As a young student at Webling Elementary School, Kanoe Walker recalls being bullied because of her light skin.
While she is of Native Hawaiian descent, the keiki was beginning to question her Hawaiian heritage.
Then, last summer upon completing fifth grade, Walker took part in Kamehameha Schools’ Ho‘omāka‘ika‘i, a week-long summer boarding program centered around Hawaiian studies for keiki entering the sixth grade. Students from public and private schools across Hawai‘i, the continental United States and around the globe are welcome to apply.
She was initially “forced” by her mother to attend, however, spending the week at KS Kapālama immersed in cultural learning experiences that focus on foundational Hawaiian values and practices led to a shift in Walker’s mindset.
“I discovered my Hawaiian identity,” and Ho‘omāka‘ika‘i helped impart “the importance of showing others how to mālama ‘āina and care for one another,” Walker said.
The summer of 2017 marks the 50th anniversary of Hoʻomākaʻikaʻi, the iconic program that has touched the lives of more than 50,000 keiki through Hawaiian culture-based education.
“Ho‘omāka‘ika‘i sets the course in embracing Hawaiian culture and strong cultural identity by introducing keiki to foundational values and practices through learning experiences centered around ‘āina, mo‘olelo, and cultural traditions that include work in lo‘i kalo, fishpond restoration, mele, hula, and more,” said Wai‘ale‘ale Sarsona, managing director of Kūamahi Community Education at KS.
“We look forward to another 50 years of educational opportunities grounded in Hawaiian culture.”
Throughout the program’s history, students have attended classes focusing on Hawaiian language, literature, crafts, plants, ocean studies and music. With the help of community partners, attendees have taken huaka‘i (field trips) to Mauna ‘Ala, ‘Iolani Palace, Hanauma Bay, and Aliʻiōlani Hale.
In recent years, keiki learned about aquaculture and agriculture by visiting active educational sites including Loko Ea Fishpond in Hale‘iwa, Ka Papa Lo‘i ‘o Punalu‘u, and Waipao in the ahupua‘a of He‘eia.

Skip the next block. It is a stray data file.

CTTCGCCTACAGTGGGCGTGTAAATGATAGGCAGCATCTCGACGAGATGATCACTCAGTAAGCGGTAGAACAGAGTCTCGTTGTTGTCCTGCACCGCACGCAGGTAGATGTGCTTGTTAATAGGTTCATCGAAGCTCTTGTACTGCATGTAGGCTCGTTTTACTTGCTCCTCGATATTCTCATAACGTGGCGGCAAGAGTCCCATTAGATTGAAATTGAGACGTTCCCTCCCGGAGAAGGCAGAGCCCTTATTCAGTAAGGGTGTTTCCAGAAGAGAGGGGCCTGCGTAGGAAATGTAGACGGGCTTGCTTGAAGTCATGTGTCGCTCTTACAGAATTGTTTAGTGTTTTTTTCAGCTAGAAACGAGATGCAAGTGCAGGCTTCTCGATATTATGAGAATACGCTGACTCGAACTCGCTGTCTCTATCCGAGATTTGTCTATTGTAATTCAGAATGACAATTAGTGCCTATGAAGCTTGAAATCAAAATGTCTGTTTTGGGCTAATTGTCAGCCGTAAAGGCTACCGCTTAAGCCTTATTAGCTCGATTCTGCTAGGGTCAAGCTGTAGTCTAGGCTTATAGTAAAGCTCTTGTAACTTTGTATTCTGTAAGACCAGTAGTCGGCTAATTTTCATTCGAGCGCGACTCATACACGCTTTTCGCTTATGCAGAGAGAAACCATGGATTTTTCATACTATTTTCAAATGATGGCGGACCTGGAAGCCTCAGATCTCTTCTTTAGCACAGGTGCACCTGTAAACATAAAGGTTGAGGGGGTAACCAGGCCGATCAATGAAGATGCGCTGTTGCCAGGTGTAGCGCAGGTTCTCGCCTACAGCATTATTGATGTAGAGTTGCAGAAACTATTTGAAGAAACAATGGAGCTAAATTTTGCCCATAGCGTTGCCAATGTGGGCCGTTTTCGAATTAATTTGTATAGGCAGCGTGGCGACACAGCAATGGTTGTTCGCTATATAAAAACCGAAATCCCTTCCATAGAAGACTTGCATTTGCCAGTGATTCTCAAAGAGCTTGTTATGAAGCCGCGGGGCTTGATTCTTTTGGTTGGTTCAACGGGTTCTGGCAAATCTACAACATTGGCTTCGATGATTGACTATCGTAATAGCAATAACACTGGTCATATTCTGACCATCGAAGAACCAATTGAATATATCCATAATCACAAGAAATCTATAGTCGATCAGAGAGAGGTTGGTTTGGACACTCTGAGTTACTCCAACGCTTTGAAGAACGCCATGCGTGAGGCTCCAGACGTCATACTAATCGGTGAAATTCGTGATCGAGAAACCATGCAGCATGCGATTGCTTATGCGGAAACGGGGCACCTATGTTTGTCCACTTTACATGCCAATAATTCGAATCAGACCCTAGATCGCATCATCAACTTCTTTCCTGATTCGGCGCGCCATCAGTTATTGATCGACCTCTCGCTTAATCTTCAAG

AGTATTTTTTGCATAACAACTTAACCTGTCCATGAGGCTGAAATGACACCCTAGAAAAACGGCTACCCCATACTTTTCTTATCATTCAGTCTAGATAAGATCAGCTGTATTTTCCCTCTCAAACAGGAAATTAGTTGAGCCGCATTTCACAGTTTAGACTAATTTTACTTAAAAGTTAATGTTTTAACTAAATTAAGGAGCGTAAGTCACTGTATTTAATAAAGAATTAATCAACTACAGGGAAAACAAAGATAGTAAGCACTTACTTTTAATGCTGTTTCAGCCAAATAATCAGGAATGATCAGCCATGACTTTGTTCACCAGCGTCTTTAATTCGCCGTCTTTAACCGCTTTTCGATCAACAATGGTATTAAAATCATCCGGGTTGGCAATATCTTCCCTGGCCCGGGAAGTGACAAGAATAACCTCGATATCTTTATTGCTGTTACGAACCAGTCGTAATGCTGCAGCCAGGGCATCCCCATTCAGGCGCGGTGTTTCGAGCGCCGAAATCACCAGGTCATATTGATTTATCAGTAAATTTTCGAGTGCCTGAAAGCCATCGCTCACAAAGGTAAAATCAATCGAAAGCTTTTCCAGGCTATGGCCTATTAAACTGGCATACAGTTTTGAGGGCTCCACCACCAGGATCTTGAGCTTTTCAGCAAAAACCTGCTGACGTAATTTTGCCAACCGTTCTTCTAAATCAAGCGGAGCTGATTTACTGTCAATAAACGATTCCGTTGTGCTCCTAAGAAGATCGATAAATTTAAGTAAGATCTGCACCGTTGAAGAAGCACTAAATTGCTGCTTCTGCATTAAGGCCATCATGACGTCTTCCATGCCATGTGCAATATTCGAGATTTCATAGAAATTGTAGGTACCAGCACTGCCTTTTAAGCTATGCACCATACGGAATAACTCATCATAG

The week’s activities culminate with a Ho‘olaule‘a on Friday night at which keiki share with family and friends what they have learned – including the program’s signature mele: “E ia nei, look at us!”
Ho‘omāka‘ika‘i evolved from a sightseeing activity initiated by John White, a former KSK Elementary School teacher. In 1965, while teaching at Kilohana School on Moloka‘i during the summer, White discovered that most of his students had never left their home island.
He arranged to use KS’ dormitories and dining room, and flew groups of four students at a time to Honolulu for six weekends. The groups visited the Bishop Museum, Sea Life Park, Ala Moana Shopping Center and the Arizona Memorial – culturally and socially significant sites that drew awe and wide eyes from the young keiki.
When that summer ended, Jack Darvill, then assistant to the KS president, thought White’s trips were a great idea and led to the official formation of the Explorations Program in 1968 with 928 students.
“We mahalo (White) for the idea, and everyone who has helped build the program over the past 50 years,” said Kumu Ke‘ala Kwan, who served as Ho’omāka‘ika‘i coordinator from 1987 through 2012 and is currently KS' Director of ‘Ike Hawaii Cultural Development. “Fun is always an important part of the experience. By the end of the week, kids have gotten to know one another and are grateful for the opportunity.”
Share your photos from the past 50 years of Ho‘omāka‘ika‘i by using #Expoturns50 and tagging @KamehamehaSchools on Facebook and Instagram, and @KSNews on Twitter.
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June 13, 2017
The summer of 2017 marks the 50th anniversary of the Kamehameha Schools Hoʻomākaʻikaʻi program which encourages Hawaiian keiki to embrace their culture by introducing them to native values and practices through a study of ahupuaʻa.